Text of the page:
“Globalization has accelerated,” said Sheffi. “Supply chains grew longer; there are more suppliers, more service providers, and they’re crossing more borders. There are a lot more players involved in the supply chain—which means a lot more room for mistakes, disasters, what have you.” But supply chains are not only longer, they are more dynamic and complex. Operations managers now must be more discerning. Consider manufacturing companies: “It used to be—go to China for products, parts, and material. Now, though, we might go to China for some things, but for assembly we might go to Vietnam, Malaysia, or more recently, an African country. Supply chain management is becoming a lot more sophisticated.”

Supply chains have grown deeper, too. "There are many more tiers. Companies know who they’re buying from—their Tier 1 suppliers. By the time you get deep into the supply chain, no one knows who they’re depending on.” Another issue? More natural disasters. “All this highlights companies who were able to withstand these issues and respond fast and efficiently.”

"What's important is not visibility, but the decisions you make based on your information."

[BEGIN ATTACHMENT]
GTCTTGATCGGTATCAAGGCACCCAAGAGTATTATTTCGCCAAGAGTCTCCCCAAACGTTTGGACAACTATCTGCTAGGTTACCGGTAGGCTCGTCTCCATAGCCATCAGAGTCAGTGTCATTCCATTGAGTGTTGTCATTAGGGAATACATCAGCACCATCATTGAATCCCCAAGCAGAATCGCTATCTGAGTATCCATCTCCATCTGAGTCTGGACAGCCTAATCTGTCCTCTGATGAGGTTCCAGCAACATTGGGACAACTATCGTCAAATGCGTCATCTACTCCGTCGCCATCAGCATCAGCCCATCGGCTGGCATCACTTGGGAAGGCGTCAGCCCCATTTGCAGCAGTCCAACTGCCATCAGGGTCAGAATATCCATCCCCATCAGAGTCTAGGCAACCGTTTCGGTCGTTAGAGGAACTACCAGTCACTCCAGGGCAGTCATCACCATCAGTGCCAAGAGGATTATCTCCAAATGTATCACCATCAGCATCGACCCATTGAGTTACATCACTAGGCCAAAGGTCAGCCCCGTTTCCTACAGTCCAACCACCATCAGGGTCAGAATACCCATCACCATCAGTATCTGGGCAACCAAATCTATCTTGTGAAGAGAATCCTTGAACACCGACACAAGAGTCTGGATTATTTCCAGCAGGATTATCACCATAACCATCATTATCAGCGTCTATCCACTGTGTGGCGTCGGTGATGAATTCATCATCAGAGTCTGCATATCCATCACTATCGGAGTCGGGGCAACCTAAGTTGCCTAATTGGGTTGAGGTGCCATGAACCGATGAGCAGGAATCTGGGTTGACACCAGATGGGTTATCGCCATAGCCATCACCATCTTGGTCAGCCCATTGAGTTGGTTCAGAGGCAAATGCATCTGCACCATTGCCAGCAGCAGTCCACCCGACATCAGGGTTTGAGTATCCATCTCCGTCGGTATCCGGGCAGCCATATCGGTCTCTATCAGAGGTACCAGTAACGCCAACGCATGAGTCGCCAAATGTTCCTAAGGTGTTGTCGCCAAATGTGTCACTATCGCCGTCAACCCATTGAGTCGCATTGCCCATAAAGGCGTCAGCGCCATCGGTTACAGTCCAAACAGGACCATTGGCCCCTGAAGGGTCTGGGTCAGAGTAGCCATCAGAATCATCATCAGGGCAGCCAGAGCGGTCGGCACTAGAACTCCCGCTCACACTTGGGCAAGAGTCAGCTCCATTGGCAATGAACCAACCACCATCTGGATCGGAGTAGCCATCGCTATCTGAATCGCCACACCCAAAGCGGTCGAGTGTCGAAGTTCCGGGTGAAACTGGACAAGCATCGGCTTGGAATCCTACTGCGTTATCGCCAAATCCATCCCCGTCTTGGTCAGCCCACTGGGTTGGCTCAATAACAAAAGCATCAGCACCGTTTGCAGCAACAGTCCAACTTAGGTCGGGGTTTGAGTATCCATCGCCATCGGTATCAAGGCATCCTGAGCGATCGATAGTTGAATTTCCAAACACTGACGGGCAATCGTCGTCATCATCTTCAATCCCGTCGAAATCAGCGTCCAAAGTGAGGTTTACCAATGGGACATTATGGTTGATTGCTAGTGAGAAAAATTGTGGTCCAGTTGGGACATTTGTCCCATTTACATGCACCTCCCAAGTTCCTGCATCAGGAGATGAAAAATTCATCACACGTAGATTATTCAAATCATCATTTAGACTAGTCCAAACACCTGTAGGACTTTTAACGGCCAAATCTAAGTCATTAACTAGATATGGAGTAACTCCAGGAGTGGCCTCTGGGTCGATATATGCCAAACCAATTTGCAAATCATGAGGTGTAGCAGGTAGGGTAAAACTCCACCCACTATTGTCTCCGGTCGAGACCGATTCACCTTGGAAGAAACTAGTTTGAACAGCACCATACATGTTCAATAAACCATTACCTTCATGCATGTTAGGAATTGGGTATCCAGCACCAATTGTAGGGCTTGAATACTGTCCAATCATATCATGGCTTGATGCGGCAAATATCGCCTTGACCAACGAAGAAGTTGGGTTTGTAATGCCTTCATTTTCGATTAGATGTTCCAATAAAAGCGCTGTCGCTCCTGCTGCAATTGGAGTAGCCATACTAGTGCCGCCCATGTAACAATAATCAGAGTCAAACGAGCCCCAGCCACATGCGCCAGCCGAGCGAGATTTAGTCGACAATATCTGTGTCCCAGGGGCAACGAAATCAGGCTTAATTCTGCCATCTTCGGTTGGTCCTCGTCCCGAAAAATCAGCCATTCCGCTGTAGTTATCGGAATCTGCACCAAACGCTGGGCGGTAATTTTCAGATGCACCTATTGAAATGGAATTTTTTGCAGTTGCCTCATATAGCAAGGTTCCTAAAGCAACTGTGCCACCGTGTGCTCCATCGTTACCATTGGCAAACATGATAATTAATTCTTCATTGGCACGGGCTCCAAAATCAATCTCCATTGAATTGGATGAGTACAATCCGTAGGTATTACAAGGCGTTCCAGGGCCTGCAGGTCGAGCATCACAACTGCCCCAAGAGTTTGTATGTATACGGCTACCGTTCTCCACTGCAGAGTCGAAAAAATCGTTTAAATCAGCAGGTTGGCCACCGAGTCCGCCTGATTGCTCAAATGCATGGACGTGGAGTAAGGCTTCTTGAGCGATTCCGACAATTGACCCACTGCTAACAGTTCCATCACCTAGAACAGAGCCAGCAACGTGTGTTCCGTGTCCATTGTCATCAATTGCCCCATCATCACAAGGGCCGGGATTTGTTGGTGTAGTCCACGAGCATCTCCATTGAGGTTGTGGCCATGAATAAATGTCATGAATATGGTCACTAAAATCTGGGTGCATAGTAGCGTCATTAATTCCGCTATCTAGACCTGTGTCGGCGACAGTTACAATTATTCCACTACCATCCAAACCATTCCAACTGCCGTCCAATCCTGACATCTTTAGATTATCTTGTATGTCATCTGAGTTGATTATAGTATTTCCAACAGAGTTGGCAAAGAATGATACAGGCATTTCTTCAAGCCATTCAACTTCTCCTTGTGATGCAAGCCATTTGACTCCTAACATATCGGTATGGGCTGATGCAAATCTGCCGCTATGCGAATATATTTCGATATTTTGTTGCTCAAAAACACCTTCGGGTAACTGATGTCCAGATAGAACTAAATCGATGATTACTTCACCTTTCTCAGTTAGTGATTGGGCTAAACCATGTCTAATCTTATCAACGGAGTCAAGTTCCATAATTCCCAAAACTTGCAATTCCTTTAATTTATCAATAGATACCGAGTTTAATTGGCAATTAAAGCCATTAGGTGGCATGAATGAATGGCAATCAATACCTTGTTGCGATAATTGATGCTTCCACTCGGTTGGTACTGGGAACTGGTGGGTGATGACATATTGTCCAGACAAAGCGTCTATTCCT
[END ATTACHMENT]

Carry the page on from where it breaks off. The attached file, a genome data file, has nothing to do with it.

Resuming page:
But as the global supply chain gets more complex, customers are demanding more transparency and visibility. I asked Sheffi how visibility had changed. "Visibility is a big word. You can define visibility as knowing who your deep tier suppliers are – this is becoming a little better but not by much. Some companies demand that their Tier 1 suppliers will reveal who their suppliers are, but there is resistance by the suppliers. On the other hand, in-transit visibility is getting better. But the most important thing is not visibility itself but the decision you make based on that information."

The 2011 Japan earthquake rattled supply chains globally.

Unprecedented events like the 2011 earthquake and tsunami in Japan rattled global trade and left companies in trouble.

How to Build Agility

In preparation for high-probability/high-likelihood disruptions, many companies  have developed response plans which can be drilled and updated continuously. "Response processes are the essence of preparation. Of course, that's easier said than done,” said Sheffi, who has analyzed a number of these processes across the world. "There are two types of high-impact supply chain disruption. One has happened before—for example, having critical suppliers in an earthquake area means companies will have a playbook and plans for earthquakes, and they’ll train people to respond."

But there’s another type of disruption—“black swans,” (a term coined by Nassim Nicholas Taleb)—that have never happened before. These are the high impact/low probability disruptions.

Operations centers allow not only for a better disaster response but also improved corporate image.